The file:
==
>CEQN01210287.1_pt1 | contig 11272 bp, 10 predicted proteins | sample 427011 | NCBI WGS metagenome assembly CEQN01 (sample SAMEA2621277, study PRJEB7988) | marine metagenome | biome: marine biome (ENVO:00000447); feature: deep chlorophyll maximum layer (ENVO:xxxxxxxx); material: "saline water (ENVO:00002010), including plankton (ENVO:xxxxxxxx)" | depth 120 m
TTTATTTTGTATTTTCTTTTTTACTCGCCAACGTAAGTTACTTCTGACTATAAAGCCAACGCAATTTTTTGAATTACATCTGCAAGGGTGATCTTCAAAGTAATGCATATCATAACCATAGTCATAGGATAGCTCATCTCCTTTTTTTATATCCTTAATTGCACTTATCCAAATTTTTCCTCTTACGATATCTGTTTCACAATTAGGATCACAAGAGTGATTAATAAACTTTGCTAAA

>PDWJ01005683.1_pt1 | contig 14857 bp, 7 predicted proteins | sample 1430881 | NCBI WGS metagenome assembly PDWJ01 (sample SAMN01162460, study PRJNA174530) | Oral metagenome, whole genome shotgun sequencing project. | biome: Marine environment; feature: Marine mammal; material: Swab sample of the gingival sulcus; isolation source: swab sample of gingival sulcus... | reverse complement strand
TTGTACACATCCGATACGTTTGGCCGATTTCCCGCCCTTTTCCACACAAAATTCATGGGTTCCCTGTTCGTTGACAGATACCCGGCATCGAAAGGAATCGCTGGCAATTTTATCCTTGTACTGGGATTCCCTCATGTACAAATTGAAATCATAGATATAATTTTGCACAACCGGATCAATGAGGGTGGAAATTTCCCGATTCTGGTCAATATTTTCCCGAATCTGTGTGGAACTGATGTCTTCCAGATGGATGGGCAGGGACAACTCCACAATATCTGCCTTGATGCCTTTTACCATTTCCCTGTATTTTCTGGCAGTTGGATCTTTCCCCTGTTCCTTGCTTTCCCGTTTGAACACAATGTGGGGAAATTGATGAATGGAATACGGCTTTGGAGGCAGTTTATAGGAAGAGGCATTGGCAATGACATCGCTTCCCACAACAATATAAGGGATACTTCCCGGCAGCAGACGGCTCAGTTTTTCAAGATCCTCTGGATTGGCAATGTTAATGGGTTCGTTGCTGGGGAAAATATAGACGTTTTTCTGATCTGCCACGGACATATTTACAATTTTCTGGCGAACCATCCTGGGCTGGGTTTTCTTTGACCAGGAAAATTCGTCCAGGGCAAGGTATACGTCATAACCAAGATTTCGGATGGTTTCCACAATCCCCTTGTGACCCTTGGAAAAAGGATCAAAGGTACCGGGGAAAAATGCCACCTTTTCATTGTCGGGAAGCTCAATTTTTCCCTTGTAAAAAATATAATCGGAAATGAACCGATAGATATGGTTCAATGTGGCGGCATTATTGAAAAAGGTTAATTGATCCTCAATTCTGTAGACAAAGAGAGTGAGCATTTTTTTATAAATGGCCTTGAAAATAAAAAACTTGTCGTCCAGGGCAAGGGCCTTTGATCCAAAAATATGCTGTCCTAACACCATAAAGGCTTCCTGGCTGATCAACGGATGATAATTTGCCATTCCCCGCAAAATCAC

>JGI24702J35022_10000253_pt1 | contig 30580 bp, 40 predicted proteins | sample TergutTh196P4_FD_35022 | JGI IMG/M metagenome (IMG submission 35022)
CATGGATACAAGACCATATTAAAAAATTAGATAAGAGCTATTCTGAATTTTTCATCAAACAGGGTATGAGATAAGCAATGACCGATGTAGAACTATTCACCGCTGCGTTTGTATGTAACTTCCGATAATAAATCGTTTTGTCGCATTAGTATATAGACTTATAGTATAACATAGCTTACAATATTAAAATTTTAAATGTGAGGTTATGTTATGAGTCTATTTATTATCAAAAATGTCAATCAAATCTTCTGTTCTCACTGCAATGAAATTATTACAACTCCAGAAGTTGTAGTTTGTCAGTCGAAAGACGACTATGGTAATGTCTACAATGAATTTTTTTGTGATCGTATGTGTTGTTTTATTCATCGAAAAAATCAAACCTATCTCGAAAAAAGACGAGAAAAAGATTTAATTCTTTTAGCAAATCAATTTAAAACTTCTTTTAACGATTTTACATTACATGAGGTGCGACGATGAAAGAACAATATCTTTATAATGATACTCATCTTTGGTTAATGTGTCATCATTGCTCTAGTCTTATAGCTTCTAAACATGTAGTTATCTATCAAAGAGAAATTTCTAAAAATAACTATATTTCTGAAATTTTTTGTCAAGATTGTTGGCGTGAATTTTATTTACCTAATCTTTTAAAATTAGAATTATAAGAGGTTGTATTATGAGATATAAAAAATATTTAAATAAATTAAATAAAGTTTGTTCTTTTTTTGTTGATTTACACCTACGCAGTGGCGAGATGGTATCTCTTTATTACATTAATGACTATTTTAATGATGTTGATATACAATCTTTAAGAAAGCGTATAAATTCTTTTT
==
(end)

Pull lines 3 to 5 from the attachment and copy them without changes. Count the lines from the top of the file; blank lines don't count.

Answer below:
>PDWJ01005683.1_pt1 | contig 14857 bp, 7 predicted proteins | sample 1430881 | NCBI WGS metagenome assembly PDWJ01 (sample SAMN01162460, study PRJNA174530) | Oral metagenome, whole genome shotgun sequencing project. | biome: Marine environment; feature: Marine mammal; material: Swab sample of the gingival sulcus; isolation source: swab sample of gingival sulcus... | reverse complement strand
TTGTACACATCCGATACGTTTGGCCGATTTCCCGCCCTTTTCCACACAAAATTCATGGGTTCCCTGTTCGTTGACAGATACCCGGCATCGAAAGGAATCGCTGGCAATTTTATCCTTGTACTGGGATTCCCTCATGTACAAATTGAAATCATAGATATAATTTTGCACAACCGGATCAATGAGGGTGGAAATTTCCCGATTCTGGTCAATATTTTCCCGAATCTGTGTGGAACTGATGTCTTCCAGATGGATGGGCAGGGACAACTCCACAATATCTGCCTTGATGCCTTTTACCATTTCCCTGTATTTTCTGGCAGTTGGATCTTTCCCCTGTTCCTTGCTTTCCCGTTTGAACACAATGTGGGGAAATTGATGAATGGAATACGGCTTTGGAGGCAGTTTATAGGAAGAGGCATTGGCAATGACATCGCTTCCCACAACAATATAAGGGATACTTCCCGGCAGCAGACGGCTCAGTTTTTCAAGATCCTCTGGATTGGCAATGTTAATGGGTTCGTTGCTGGGGAAAATATAGACGTTTTTCTGATCTGCCACGGACATATTTACAATTTTCTGGCGAACCATCCTGGGCTGGGTTTTCTTTGACCAGGAAAATTCGTCCAGGGCAAGGTATACGTCATAACCAAGATTTCGGATGGTTTCCACAATCCCCTTGTGACCCTTGGAAAAAGGATCAAAGGTACCGGGGAAAAATGCCACCTTTTCATTGTCGGGAAGCTCAATTTTTCCCTTGTAAAAAATATAATCGGAAATGAACCGATAGATATGGTTCAATGTGGCGGCATTATTGAAAAAGGTTAATTGATCCTCAATTCTGTAGACAAAGAGAGTGAGCATTTTTTTATAAATGGCCTTGAAAATAAAAAACTTGTCGTCCAGGGCAAGGGCCTTTGATCCAAAAATATGCTGTCCTAACACCATAAAGGCTTCCTGGCTGATCAACGGATGATAATTTGCCATTCCCCGCAAAATCAC

>JGI24702J35022_10000253_pt1 | contig 30580 bp, 40 predicted proteins | sample TergutTh196P4_FD_35022 | JGI IMG/M metagenome (IMG submission 35022)